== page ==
• Allow recall elections. The residents of 19 states have the right to collect signatures and force a recall election for a state official. Recall elections are rare, but the provision gives voters the opportunity to oust incompetent or corrupt officials even if the legislature will not act.
  • Ban traffic ticket quotas and prohibit the use of an officer’s ticket-writing record from being used in evaluations or promotion decisions. Police officers should have discretion on whether or not a traffic ticket is necessary for public safety and should not feel undue pressure to write more tickets.
  • Ban red light cameras, or, at least, require a referendum to approve the installation or continued usage of the cameras. There is no conclusive evidence that the cameras reduce accidents or injuries, and there have been at least two red light camera companies involved in corruption and bribery of government officials in recent years. In addition, the yellow lights at some intersections with red light cameras have been shortened, which increases revenue for localities and red light camera companies. For localities that are actually interested in safety, they can simply lengthen yellow lights – a simple, but effective, measure to reduce accidents.
  • End mandatory state vehicle inspections. The net result of these mandates is that they make it tougher for the poor to afford a vehicle and take care of themselves while doing little, if anything, to promote safety. The Government Accountability Office (GAO) studied the issue of car inspections several years ago. After reviewing the data, the GAO concluded that “research remains inconclusive about the effect of safety inspection programs on crash rates.” If the benefits of mandatory inspection programs are not clear after all these years, at what point should we expect that their benefits will suddenly appear?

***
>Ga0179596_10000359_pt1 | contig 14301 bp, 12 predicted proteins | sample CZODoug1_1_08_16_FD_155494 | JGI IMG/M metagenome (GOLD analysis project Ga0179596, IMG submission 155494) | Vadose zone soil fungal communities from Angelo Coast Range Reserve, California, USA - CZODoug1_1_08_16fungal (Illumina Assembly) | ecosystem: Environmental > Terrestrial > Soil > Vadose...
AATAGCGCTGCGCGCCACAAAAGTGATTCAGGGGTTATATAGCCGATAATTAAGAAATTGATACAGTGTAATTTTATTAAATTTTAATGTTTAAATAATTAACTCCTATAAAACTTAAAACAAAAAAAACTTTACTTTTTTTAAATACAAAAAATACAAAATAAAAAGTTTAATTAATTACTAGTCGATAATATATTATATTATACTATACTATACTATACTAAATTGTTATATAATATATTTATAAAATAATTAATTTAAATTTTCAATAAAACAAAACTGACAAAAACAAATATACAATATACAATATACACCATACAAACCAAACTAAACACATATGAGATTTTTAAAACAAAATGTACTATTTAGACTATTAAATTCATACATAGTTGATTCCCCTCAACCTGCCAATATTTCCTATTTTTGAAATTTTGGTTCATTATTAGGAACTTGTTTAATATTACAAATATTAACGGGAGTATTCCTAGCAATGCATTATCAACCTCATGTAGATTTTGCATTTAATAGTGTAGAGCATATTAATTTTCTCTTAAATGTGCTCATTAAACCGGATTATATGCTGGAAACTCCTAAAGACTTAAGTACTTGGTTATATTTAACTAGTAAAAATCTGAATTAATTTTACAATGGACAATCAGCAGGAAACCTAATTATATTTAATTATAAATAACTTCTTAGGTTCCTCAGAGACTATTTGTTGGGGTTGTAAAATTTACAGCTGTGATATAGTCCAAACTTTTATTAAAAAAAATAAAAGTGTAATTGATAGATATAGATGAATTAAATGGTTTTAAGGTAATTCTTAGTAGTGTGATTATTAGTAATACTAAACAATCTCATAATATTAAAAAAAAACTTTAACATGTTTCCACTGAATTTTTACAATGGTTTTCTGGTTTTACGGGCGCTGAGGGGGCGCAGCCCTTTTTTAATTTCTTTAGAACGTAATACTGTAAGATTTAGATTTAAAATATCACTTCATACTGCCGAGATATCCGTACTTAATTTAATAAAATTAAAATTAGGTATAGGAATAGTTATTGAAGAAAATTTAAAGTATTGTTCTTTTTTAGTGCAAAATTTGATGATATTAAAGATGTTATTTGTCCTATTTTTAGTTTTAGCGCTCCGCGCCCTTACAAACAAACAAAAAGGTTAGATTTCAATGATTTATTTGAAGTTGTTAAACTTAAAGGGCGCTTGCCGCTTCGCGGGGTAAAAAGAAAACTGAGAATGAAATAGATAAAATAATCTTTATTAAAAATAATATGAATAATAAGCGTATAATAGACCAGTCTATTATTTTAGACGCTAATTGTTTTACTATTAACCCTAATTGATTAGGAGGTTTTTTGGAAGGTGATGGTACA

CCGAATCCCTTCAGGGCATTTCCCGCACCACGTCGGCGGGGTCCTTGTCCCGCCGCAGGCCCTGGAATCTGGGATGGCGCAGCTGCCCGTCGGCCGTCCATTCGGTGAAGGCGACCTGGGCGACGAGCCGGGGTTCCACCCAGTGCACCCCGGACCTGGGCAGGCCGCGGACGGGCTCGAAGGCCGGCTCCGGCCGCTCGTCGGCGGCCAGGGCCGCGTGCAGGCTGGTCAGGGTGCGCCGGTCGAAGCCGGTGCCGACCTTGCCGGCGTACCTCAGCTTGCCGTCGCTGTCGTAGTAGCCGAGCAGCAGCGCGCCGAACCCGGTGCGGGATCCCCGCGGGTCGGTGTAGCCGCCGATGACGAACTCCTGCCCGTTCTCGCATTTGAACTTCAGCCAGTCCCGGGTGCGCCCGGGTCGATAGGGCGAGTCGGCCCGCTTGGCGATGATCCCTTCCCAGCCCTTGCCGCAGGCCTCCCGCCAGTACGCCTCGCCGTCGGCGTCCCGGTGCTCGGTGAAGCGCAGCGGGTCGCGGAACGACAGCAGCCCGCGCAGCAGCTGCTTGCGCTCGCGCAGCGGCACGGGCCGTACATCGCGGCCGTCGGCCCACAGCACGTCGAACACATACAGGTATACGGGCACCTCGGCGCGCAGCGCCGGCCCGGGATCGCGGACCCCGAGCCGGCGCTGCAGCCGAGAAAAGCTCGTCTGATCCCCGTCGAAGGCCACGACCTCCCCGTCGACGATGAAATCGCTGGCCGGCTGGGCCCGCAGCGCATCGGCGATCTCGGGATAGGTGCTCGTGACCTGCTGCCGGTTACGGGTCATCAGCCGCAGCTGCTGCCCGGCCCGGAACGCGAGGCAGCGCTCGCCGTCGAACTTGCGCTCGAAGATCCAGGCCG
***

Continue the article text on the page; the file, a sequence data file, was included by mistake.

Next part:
• Crack down on predatory towing. Frankly, it is absurd that towing companies are allowed to seize vehicles and hold them hostage until a ransom is paid – without ever proving that the vehicle was parked illegally. Currently, towing companies are essentially allowed to act as judge, jury, and executioner. There are many ways of discouraging predatory towing; one of the simplest reforms would be to require that predatory towing companies immediately return towed vehicles to their owners, whether they pay or not, and mail them a bill for any unpaid fees. Such reforms could even save lives by avoiding violence at tow lots between angry, desperate car owners and rude towing company employees.

To thrive and grow, the Republican Party must bring in new voters; and one way to do this is for candidates to expand their campaign platforms to include more kitchen table issues. After all, the Democrat Party is always innovating and finding new issues to appeal to niche groups. While pandering is inadvisable, getting the government and crony capitalists off of the backs of everyday citizens, saving taxpayers’ money, cutting red tape, improving public services, and empowering people should be both good policy and good politics.

Richard McCarty is the Director of Research at Americans for Limited Government Foundation.